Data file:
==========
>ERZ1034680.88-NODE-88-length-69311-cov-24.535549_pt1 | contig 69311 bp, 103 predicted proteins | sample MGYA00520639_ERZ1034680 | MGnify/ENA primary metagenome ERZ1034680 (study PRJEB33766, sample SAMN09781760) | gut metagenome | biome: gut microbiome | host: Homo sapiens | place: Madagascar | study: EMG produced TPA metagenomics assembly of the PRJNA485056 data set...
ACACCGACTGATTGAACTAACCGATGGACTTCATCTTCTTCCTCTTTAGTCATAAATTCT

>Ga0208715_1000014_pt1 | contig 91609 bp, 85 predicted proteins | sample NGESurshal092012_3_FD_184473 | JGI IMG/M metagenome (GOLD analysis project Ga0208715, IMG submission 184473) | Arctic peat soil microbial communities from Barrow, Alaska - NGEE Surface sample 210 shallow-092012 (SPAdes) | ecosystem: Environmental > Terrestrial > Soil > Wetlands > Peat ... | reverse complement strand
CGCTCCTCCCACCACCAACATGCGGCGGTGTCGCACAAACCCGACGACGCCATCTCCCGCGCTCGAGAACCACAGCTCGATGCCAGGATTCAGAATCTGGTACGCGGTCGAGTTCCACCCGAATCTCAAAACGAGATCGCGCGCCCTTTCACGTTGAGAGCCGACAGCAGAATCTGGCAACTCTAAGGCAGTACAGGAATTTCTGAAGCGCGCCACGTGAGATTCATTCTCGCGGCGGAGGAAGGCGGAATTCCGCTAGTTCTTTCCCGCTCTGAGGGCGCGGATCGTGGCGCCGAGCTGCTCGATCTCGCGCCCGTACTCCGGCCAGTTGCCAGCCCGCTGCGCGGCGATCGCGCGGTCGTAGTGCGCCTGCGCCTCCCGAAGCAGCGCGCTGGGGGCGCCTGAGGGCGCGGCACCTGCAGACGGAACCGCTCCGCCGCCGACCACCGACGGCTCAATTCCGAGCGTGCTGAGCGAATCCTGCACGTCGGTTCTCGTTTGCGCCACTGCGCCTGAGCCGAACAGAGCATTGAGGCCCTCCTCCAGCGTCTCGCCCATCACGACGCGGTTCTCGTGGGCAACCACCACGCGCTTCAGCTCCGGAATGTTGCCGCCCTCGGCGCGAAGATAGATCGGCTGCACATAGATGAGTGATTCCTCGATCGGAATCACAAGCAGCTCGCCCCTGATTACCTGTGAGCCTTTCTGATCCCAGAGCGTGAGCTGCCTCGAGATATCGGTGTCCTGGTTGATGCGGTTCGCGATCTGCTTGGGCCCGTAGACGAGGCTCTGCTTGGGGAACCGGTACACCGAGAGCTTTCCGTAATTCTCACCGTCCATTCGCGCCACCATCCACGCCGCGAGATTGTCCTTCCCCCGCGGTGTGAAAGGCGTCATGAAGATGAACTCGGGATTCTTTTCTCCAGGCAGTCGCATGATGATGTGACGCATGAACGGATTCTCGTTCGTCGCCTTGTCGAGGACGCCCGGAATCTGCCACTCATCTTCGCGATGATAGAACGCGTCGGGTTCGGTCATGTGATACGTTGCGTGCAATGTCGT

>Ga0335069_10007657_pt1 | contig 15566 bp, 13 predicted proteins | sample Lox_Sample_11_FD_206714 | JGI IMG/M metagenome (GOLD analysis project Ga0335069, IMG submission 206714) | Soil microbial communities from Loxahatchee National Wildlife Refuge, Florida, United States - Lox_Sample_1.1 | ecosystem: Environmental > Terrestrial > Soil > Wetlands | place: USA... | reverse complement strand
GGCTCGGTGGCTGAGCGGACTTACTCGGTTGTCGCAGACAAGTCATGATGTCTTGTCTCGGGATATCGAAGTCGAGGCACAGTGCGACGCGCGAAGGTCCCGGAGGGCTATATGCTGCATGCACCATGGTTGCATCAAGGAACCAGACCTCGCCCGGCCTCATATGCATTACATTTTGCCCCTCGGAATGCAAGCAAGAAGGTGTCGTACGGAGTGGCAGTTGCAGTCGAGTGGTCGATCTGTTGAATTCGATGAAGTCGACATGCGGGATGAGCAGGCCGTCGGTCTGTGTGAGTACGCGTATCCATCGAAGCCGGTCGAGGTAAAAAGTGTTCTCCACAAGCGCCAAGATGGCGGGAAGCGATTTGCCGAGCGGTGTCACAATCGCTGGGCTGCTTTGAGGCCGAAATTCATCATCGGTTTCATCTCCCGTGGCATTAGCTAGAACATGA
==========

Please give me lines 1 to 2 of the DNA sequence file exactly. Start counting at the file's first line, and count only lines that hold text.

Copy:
>ERZ1034680.88-NODE-88-length-69311-cov-24.535549_pt1 | contig 69311 bp, 103 predicted proteins | sample MGYA00520639_ERZ1034680 | MGnify/ENA primary metagenome ERZ1034680 (study PRJEB33766, sample SAMN09781760) | gut metagenome | biome: gut microbiome | host: Homo sapiens | place: Madagascar | study: EMG produced TPA metagenomics assembly of the PRJNA485056 data set...
ACACCGACTGATTGAACTAACCGATGGACTTCATCTTCTTCCTCTTTAGTCATAAATTCT